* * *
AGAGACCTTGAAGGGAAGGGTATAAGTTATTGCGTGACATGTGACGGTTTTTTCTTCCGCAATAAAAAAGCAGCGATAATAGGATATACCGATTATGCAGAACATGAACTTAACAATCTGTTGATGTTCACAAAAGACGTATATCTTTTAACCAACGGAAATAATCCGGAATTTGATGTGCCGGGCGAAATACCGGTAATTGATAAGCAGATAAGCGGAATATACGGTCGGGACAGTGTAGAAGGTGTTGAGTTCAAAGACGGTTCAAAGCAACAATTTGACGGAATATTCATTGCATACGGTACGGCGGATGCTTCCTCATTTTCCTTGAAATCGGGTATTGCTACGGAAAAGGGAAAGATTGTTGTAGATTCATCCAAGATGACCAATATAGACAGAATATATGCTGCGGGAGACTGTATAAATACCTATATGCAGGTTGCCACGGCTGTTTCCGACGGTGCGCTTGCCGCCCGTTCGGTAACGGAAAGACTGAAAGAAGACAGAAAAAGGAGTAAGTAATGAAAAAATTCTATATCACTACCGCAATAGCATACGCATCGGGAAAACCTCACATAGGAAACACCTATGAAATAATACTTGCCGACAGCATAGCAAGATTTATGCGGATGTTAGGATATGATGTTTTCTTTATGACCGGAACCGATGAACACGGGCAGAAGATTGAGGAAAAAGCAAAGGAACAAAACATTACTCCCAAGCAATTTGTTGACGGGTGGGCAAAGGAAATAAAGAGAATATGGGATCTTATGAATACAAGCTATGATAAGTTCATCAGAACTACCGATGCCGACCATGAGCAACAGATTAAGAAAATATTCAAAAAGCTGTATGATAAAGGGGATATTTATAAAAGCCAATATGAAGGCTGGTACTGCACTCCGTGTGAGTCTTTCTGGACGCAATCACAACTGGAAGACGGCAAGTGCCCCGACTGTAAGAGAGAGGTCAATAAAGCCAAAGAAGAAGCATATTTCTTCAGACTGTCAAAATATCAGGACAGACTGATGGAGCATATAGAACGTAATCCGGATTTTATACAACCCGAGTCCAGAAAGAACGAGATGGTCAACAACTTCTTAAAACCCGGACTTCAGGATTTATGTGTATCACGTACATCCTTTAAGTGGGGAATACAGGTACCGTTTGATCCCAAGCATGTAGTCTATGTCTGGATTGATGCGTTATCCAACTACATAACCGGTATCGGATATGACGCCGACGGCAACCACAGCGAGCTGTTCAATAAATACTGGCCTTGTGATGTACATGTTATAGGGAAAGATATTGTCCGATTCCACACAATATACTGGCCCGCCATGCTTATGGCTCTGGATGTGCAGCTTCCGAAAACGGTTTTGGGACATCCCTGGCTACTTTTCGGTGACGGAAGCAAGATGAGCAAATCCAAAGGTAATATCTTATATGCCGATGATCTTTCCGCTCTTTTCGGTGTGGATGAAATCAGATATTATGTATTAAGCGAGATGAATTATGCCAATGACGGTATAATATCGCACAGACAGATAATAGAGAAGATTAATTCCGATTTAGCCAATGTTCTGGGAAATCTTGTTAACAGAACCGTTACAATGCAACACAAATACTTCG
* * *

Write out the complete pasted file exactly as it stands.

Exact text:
AGAGACCTTGAAGGGAAGGGTATAAGTTATTGCGTGACATGTGACGGTTTTTTCTTCCGCAATAAAAAAGCAGCGATAATAGGATATACCGATTATGCAGAACATGAACTTAACAATCTGTTGATGTTCACAAAAGACGTATATCTTTTAACCAACGGAAATAATCCGGAATTTGATGTGCCGGGCGAAATACCGGTAATTGATAAGCAGATAAGCGGAATATACGGTCGGGACAGTGTAGAAGGTGTTGAGTTCAAAGACGGTTCAAAGCAACAATTTGACGGAATATTCATTGCATACGGTACGGCGGATGCTTCCTCATTTTCCTTGAAATCGGGTATTGCTACGGAAAAGGGAAAGATTGTTGTAGATTCATCCAAGATGACCAATATAGACAGAATATATGCTGCGGGAGACTGTATAAATACCTATATGCAGGTTGCCACGGCTGTTTCCGACGGTGCGCTTGCCGCCCGTTCGGTAACGGAAAGACTGAAAGAAGACAGAAAAAGGAGTAAGTAATGAAAAAATTCTATATCACTACCGCAATAGCATACGCATCGGGAAAACCTCACATAGGAAACACCTATGAAATAATACTTGCCGACAGCATAGCAAGATTTATGCGGATGTTAGGATATGATGTTTTCTTTATGACCGGAACCGATGAACACGGGCAGAAGATTGAGGAAAAAGCAAAGGAACAAAACATTACTCCCAAGCAATTTGTTGACGGGTGGGCAAAGGAAATAAAGAGAATATGGGATCTTATGAATACAAGCTATGATAAGTTCATCAGAACTACCGATGCCGACCATGAGCAACAGATTAAGAAAATATTCAAAAAGCTGTATGATAAAGGGGATATTTATAAAAGCCAATATGAAGGCTGGTACTGCACTCCGTGTGAGTCTTTCTGGACGCAATCACAACTGGAAGACGGCAAGTGCCCCGACTGTAAGAGAGAGGTCAATAAAGCCAAAGAAGAAGCATATTTCTTCAGACTGTCAAAATATCAGGACAGACTGATGGAGCATATAGAACGTAATCCGGATTTTATACAACCCGAGTCCAGAAAGAACGAGATGGTCAACAACTTCTTAAAACCCGGACTTCAGGATTTATGTGTATCACGTACATCCTTTAAGTGGGGAATACAGGTACCGTTTGATCCCAAGCATGTAGTCTATGTCTGGATTGATGCGTTATCCAACTACATAACCGGTATCGGATATGACGCCGACGGCAACCACAGCGAGCTGTTCAATAAATACTGGCCTTGTGATGTACATGTTATAGGGAAAGATATTGTCCGATTCCACACAATATACTGGCCCGCCATGCTTATGGCTCTGGATGTGCAGCTTCCGAAAACGGTTTTGGGACATCCCTGGCTACTTTTCGGTGACGGAAGCAAGATGAGCAAATCCAAAGGTAATATCTTATATGCCGATGATCTTTCCGCTCTTTTCGGTGTGGATGAAATCAGATATTATGTATTAAGCGAGATGAATTATGCCAATGACGGTATAATATCGCACAGACAGATAATAGAGAAGATTAATTCCGATTTAGCCAATGTTCTGGGAAATCTTGTTAACAGAACCGTTACAATGCAACACAAATACTTCG